Arkansas State Agency Head Distributes Talking Points Against Medical Marijuana

Jennifer Gallaher, director of the Arkansas Division of Behavioral Health Services, has distributed a memo to employees with talking points against the medical marijuana initiative.

The Negative Impact of Legalizing Medical Marijuana

The Arkansas Medical Marijuana Act would allow the use of “medical” marijuana. The Arkansas Department of Health would sell “medical” marijuana cards. Marijuana would be purchased from dispensaries or patients could grow a maximum of six plants for themselves.

In State Fiscal Year 2012, 2,112 individuals treated by substance abuse providers in Arkansas funded by the Division of Behavioral Health Services cited Marijuana as their primary drug of choice. Of the 2,112 individuals, 419 were under the age of 17, 620 were between the ages of 18 and 24, and 690 were between the ages of 25 and 34.

Among youths age 12 to 17, marijuana usage rates are higher in states with “medical” marijuana laws (8.6 percent) compared with those without such laws (6.9 percent). Additionally, “medical” marijuana states are at the top of the list in terms of drug addiction and abuse among 12-17 year olds.

– Read the entire article at Arkansas Times.



  1. Son of Sam Walton on

    In states that have Medical Marijuana -pot use is higher with teens. In states that don’t have Medical Pot, pot use is less than in states that have MMJ -because kids in non-medical MJ states are using pills, booze, crack, and meth at higher rates. MMJ takes away the drug dealer. Kids that have access to slighly cheeper kush (because of MMJ) are deciding to party with Bud and not Budweiser. MMJ takes away one more ‘don’t ever push the big red button’ button’s and replaces it with choice, which allows freedom, destorys elements of hypocrisy (I cannot get stoned, but am allowed to die from a cheesburger overdose or booze) . . . and thus encourages education on substance subject matters and it forces the kids to act like adults, instead of children being watched (like the adults as well) by the nanny state.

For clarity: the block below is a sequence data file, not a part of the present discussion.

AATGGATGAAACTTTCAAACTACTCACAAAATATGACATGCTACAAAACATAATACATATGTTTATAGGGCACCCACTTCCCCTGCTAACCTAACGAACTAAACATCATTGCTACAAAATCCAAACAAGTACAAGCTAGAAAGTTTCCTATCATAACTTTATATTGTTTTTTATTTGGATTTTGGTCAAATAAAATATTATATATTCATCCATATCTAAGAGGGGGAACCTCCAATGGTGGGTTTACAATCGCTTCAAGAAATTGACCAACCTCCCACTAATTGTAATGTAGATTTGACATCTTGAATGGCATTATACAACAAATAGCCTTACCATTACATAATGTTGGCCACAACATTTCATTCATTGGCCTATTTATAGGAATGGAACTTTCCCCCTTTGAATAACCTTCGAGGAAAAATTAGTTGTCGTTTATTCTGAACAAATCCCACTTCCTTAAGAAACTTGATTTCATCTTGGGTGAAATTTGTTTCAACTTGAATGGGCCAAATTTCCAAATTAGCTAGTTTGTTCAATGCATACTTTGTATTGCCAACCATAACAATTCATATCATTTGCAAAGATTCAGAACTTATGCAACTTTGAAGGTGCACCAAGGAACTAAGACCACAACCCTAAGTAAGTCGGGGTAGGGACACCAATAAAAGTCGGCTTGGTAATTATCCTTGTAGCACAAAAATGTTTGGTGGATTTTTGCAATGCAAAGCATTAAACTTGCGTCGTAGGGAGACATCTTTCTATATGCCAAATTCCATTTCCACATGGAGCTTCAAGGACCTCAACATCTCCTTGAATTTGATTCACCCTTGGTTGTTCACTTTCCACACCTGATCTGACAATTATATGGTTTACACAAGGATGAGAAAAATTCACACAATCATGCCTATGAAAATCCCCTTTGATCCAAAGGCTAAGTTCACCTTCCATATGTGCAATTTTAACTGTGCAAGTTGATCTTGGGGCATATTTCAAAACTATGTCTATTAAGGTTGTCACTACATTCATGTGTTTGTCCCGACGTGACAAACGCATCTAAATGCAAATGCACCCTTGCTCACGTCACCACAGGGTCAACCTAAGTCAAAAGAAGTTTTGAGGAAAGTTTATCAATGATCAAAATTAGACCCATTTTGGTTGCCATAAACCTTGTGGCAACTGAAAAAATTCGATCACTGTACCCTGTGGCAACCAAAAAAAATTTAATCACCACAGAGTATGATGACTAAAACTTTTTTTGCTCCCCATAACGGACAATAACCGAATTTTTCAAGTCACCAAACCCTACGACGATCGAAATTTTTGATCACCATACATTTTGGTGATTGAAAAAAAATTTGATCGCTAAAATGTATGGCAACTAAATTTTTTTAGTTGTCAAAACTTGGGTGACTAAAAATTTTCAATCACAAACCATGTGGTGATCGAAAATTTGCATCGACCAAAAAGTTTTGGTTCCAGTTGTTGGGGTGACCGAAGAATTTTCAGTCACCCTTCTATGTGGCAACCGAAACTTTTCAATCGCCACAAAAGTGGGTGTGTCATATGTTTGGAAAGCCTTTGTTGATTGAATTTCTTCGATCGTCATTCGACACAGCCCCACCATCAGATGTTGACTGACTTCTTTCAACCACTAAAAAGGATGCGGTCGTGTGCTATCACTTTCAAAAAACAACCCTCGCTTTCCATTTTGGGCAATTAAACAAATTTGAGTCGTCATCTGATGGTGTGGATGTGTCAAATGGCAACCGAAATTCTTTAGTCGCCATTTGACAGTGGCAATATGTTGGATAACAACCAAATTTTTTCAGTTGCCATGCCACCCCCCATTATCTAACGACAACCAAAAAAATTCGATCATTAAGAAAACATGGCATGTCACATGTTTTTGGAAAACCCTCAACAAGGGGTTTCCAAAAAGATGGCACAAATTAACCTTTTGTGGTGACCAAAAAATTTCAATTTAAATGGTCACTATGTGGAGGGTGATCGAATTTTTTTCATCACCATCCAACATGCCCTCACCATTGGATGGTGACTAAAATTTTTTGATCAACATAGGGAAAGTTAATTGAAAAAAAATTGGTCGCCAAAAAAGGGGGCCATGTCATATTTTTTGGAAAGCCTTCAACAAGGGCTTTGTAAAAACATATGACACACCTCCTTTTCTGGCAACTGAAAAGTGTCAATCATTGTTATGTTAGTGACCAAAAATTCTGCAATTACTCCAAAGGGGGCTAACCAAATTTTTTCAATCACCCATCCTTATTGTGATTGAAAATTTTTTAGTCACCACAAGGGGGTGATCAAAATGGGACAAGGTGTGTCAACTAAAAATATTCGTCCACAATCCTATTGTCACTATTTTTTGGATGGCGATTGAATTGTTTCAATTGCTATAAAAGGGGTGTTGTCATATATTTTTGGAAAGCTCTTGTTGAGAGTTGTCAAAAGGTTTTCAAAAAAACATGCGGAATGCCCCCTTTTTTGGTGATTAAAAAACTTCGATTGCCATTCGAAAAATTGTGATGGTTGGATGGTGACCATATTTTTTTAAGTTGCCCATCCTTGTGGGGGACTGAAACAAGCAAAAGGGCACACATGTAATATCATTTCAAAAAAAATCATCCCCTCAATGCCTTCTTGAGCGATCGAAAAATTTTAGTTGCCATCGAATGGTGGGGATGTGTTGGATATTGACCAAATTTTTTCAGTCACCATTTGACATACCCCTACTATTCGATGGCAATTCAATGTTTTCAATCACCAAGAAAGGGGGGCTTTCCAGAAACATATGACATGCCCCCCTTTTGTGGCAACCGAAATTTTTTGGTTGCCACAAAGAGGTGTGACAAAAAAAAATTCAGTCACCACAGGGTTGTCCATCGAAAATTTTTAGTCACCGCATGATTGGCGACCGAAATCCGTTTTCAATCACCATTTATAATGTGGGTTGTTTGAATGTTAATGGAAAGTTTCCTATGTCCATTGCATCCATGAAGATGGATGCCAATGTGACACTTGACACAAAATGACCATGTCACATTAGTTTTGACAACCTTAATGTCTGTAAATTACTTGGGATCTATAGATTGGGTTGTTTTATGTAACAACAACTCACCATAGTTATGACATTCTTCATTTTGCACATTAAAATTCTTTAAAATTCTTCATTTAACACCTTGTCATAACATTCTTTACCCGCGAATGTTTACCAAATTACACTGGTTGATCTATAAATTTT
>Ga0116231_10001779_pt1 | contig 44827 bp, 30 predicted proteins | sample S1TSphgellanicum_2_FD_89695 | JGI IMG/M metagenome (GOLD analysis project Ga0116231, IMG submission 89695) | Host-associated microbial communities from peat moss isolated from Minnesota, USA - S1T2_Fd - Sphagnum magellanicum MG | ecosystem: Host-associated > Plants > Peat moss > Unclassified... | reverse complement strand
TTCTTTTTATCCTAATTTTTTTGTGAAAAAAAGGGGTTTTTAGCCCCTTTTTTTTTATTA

2. Anonymouse on

    In America we throw around statistics as if they are fact without providing the data, names and other pertinent information to support the stats. Just the mere mention of percentages often gives the reader a sense of the article’s credibility. Numbers are by no means any more credible than the words and figures within an article (memo or report), nor does their presence fortify truth or falsehood of the subject matter.

    Due to the illegality and lingering negative social stigma of cannabis use, most will not admit cannabis use. As false propaganda continues to fade and cannabis grows in favor within a society, users will come out of the closet (so to speak), and admit (past, present) use. Purveyors of the evils of cannabis will often site these statistical increases in use as negative aspects of cannabis law reform (that allow for medicinal use as well as decriminalization or legalization). This is impossible to prove because the original numbers are not a accurate representation of use or abuse. People that abuse prescription, heroin and cocaine will often site softer drugs as their “drug of choice” to play down their problem. Funny how government agencies often state that drug users are unreliable and stupid, but often cite a surveys taken by drug users as imperative information.

    It is widely accepted that most law enforcement agencies are against any state or local measures that allow for medicinal use of cannabis. There is a possibility that they have a tendency to pursue cannabis offenses more vigorously due to their disdain for the law. This then become more of an issue whether the speculative rise in youth usage is actually a secondary circumstance cause by overly aggressive acts of law enforcement agencies to bolster their youth arrests in order to support a future repeal of the laws.

    Far to many variables in play to make claims about illicit drug use if it continues to be illegal.